A decree of a Probate Court allowing $3,800 only upon a claim of an executor for $19,520 for his services covering a period of almost three years was justified by findings of the judge, not plainly wrong, on evidence respecting simplicity of problems encountered by the executor, unnecessary character of some services performed by him, lack of skill and confused nature of his accounting, payment of unreasonable sums for appraisal, payment of bills barred by the short statute of limitations, maintenance of a large residential property and time spent in usurping functions of a trustee and of a guardian.
No error appeared in disallowance by a judge of probate of a claim by an executor for compensation for time spent at hearings upon his accounts where the judge upon evidence received at the hearings warrantably surcharged him for a substantial sum.
Evidence at hearings in a Probate Court upon accounts of an executor warranted disallowance of items of expense in keeping open an extensive residential estate, reduction of an item of payment to a family physician, reduction of an item for storage of furs, and reduction of an item of payment to an attorney whose services were found to have been in part only for the benefit of the estate.
No error appeared in the allowance, to avoid circuity of action, of items in an executor's account for expenditures which the judge of probate found would have been proper if made by trustees under the will or by the guardian of the principal beneficiary of the estate and of the trust, as the case might be, and which the evidence showed were made with the consent of the trustees.
PETITION in the Probate Court for the county of Berkshire by the executor of the will of Marjorie Paddock Bragaw
for allowance of his first account, filed on April 28, 1944, and covering the period from December 24, 1942, to December 24, 1943; his second account, filed on April 24, 1945, covering the period from December 24, 1943, to December 24, 1944; and his third and final account, filed on November 18, 1945, and covering the period from December 24, 1944, to October 3, 1945.
The case was heard by Hanlon, J.
F. M. Myers, for the petitioner.
R. A. Lewis & L. S. Cain, for the respondents.
RONAN, J. These are appeals from decrees respecting three accounts of Francis M. McMahon, executor of the will of Marjorie Paddock Bragaw.
The testatrix died on September 16, 1942, leaving as her sole heir and next of kin her son Geoffrey B. Krapf, who was then about fifteen years old and was a helpless invalid requiring constant care and nursing. Although the testatrix had lived in Dalton nearly all of her life, she was described in the will, which was drafted by Mr. McMahon, as of Miami Beach, Florida. After providing in her will for the disposition of some of her property in accordance with a certain list which has never been found, the testatrix left the residue of her property in trust for the benefit of her son. Mr. McMahon, Charles W. Dewey and George W. Krapf, the former husband of the testatrix, were named trustees. The income of the trust or so much as was needed was to be used for the care and support of Geoffrey, and the trustees were authorized to resort to the principal if in their judgment an emergency should exist which would warrant payments out of the principal. The will made no provision for the distribution of the trust property upon the termination of the trust.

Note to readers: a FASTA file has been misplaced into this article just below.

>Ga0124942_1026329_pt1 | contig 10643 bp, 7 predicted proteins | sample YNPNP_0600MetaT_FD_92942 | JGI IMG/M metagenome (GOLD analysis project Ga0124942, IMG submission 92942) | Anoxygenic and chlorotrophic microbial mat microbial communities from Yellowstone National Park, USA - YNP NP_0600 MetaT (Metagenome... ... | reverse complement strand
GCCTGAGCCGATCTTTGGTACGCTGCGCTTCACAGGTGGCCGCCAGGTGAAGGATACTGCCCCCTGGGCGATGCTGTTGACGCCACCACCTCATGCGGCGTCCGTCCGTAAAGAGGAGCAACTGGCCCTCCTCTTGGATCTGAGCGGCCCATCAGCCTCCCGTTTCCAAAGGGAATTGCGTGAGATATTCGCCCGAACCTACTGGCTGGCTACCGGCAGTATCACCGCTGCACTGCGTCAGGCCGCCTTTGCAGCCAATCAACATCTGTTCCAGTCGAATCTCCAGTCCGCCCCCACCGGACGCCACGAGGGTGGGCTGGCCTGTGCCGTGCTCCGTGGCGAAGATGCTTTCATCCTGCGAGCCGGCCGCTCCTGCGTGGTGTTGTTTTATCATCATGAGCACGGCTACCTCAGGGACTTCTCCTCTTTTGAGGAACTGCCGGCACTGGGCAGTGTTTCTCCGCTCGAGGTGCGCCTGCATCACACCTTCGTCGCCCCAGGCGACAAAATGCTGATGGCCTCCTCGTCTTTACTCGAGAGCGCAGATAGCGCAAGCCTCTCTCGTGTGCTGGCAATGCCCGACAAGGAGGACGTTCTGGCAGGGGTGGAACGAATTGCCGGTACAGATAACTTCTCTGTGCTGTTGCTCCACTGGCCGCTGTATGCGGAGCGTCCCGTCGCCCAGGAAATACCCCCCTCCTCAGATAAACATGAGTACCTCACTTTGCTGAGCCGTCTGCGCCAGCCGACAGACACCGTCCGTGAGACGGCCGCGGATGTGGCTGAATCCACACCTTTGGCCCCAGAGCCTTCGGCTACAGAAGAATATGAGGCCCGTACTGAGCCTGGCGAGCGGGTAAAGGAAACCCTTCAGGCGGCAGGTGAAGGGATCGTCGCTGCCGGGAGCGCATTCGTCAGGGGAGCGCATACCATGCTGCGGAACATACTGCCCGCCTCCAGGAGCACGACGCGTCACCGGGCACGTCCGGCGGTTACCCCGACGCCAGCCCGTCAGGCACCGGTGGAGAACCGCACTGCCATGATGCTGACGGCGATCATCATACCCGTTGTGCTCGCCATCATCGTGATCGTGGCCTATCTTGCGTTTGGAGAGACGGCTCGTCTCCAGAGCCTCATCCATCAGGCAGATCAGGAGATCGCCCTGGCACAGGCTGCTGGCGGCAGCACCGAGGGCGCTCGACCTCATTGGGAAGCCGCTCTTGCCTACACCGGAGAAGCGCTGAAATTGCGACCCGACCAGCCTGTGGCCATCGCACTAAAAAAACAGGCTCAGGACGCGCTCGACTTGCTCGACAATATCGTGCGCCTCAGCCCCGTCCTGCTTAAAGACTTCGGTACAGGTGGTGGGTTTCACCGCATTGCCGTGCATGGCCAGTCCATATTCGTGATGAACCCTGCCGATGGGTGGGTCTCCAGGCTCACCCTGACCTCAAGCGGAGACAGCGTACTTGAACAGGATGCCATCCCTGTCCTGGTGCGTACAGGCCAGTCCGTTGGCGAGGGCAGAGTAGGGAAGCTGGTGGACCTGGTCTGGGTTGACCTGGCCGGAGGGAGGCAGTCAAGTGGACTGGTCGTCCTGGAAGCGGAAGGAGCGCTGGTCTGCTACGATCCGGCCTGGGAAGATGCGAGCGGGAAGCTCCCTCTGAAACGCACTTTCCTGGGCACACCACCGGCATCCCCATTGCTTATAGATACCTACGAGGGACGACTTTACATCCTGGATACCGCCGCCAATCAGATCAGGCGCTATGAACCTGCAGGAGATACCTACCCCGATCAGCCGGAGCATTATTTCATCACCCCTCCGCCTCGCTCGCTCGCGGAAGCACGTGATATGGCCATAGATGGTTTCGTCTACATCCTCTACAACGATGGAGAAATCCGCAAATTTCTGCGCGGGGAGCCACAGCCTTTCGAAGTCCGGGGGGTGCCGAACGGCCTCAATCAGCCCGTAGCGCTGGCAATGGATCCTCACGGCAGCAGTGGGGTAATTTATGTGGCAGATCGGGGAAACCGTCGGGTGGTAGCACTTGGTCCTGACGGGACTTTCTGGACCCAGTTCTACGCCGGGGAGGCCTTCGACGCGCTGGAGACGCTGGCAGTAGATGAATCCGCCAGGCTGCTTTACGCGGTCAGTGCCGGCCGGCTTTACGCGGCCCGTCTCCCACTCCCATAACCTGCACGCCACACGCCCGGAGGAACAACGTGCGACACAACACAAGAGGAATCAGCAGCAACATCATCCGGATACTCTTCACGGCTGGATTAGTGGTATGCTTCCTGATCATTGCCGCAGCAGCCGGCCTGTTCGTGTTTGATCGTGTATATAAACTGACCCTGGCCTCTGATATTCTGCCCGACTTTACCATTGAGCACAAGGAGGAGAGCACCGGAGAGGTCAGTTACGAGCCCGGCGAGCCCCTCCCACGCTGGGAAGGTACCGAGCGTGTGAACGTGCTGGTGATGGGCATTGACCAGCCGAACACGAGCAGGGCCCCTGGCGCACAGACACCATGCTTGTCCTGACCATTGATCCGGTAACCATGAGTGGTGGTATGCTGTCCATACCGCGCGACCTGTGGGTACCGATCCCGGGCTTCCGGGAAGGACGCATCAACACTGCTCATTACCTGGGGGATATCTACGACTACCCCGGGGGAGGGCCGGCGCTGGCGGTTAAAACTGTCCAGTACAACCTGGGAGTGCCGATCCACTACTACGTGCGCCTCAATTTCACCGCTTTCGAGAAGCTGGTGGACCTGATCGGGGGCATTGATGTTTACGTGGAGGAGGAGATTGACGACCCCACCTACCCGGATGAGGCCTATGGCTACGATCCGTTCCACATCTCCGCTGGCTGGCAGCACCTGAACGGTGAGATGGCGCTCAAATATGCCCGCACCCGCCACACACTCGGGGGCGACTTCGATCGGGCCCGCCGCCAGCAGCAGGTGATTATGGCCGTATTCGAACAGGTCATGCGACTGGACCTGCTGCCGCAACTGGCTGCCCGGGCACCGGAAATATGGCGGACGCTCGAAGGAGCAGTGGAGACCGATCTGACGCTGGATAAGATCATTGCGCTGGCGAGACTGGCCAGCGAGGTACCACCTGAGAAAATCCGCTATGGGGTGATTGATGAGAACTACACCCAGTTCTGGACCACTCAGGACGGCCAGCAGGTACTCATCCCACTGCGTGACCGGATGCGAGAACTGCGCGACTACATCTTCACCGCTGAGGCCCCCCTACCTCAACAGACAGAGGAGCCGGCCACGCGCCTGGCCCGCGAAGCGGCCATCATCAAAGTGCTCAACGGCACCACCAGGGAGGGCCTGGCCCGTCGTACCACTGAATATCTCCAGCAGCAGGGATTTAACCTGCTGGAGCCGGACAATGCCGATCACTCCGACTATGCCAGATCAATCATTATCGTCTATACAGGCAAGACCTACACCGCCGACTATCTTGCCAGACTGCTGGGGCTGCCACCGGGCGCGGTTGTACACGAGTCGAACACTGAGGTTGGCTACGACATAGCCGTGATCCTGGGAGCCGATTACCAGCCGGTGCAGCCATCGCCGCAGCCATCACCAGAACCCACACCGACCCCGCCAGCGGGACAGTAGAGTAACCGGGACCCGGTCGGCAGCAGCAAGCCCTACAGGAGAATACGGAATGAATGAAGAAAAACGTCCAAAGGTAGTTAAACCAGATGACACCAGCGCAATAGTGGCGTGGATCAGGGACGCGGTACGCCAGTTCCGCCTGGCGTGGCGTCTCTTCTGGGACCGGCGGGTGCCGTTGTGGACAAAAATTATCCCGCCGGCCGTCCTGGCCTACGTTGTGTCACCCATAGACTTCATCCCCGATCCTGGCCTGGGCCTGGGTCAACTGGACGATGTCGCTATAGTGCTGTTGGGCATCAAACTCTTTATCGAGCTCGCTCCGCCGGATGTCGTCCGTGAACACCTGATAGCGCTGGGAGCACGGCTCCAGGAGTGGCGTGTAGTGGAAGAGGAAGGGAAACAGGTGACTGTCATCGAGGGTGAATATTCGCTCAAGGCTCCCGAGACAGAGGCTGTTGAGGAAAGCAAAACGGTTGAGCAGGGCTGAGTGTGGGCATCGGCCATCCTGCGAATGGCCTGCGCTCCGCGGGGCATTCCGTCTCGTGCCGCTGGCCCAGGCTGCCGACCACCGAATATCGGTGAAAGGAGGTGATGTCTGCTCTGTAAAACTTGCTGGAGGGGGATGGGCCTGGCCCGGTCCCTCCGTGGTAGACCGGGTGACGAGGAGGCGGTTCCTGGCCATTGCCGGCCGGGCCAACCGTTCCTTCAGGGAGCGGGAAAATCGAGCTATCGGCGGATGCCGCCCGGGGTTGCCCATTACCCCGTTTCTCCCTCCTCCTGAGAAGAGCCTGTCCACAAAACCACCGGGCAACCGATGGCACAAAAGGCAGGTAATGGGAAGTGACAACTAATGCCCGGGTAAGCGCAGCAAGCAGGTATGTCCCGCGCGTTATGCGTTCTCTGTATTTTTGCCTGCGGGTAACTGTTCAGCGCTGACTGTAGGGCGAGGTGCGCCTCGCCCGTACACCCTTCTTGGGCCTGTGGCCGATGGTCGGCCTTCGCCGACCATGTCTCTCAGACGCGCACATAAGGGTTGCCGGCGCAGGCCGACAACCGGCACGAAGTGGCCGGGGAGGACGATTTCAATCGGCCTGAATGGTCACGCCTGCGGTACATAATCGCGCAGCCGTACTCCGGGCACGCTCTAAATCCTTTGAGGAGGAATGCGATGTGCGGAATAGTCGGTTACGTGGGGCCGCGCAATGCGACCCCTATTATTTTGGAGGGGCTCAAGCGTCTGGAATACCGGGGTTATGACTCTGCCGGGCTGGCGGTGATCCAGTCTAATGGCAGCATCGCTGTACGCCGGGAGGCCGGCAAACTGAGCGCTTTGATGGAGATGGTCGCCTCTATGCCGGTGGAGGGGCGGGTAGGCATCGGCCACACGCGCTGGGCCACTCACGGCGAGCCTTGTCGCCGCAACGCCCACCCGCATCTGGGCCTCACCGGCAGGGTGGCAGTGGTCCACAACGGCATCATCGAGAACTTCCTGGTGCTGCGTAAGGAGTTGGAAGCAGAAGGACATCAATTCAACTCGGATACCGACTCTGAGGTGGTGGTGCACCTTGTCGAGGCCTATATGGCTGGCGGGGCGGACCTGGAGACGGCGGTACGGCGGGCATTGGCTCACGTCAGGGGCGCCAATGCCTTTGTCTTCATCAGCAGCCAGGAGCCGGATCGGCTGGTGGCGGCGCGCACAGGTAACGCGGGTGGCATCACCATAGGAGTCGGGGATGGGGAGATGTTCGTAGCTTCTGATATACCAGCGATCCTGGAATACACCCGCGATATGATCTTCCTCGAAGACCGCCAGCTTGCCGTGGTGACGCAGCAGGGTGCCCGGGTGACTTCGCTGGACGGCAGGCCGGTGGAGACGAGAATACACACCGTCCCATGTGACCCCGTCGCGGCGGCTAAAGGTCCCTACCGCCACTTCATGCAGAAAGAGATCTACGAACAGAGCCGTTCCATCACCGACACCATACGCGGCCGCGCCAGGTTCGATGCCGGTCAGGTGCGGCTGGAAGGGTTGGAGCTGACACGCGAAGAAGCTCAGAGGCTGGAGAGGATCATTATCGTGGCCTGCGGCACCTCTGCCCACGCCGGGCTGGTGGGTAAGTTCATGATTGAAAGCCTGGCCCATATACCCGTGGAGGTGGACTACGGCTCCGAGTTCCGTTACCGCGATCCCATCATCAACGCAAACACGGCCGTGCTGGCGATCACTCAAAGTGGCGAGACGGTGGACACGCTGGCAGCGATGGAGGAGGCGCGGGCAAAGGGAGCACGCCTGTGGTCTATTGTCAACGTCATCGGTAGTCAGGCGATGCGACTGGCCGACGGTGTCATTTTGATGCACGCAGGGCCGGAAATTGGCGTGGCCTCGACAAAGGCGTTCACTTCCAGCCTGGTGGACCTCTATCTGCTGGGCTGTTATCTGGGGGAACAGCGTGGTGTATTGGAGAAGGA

After the death of the testatrix, Mr. McMahon went to Florida to secure the probate of the will and his appointment as executor. The will was admitted to probate but, being a nonresident, he was ineligible for appointment as executor and one Wiseheart was appointed in his place. A copy of the will was ordered filed and recorded in the registry of probate for the county of Berkshire on December 24,
1942, and Mr. McMahon was appointed executor. According to the inventory, which was not filed until December 14, 1943, the estate consisted of real estate valued at $61,350 and of personal property valued at $79,793.89. Other than bank deposits amounting to nearly $65,000, the personal property consisted of furs, jewelry and house furnishings. Wiseheart had taken to Florida all the securities from a safety deposit box together with certain jewelry.
Elizabeth Crane Paddock, the mother of the testatrix, predeceased her on May 27, 1942. Her will created a trust fund of $50,000 for the benefit of Geoffrey, and left a substantial amount of property to Mrs. Bragaw. Mrs. Paddock was a woman of considerable means, but all that was received by the accountant from her estate during the period of these accounts were certain articles of personal property of the value of $3,444.12, although some money was paid by the administrator with the will annexed of the estate of Mrs. Paddock to the trustees under the will of Mrs. Bragaw and was expended in making payments to the guardian of Geoffrey.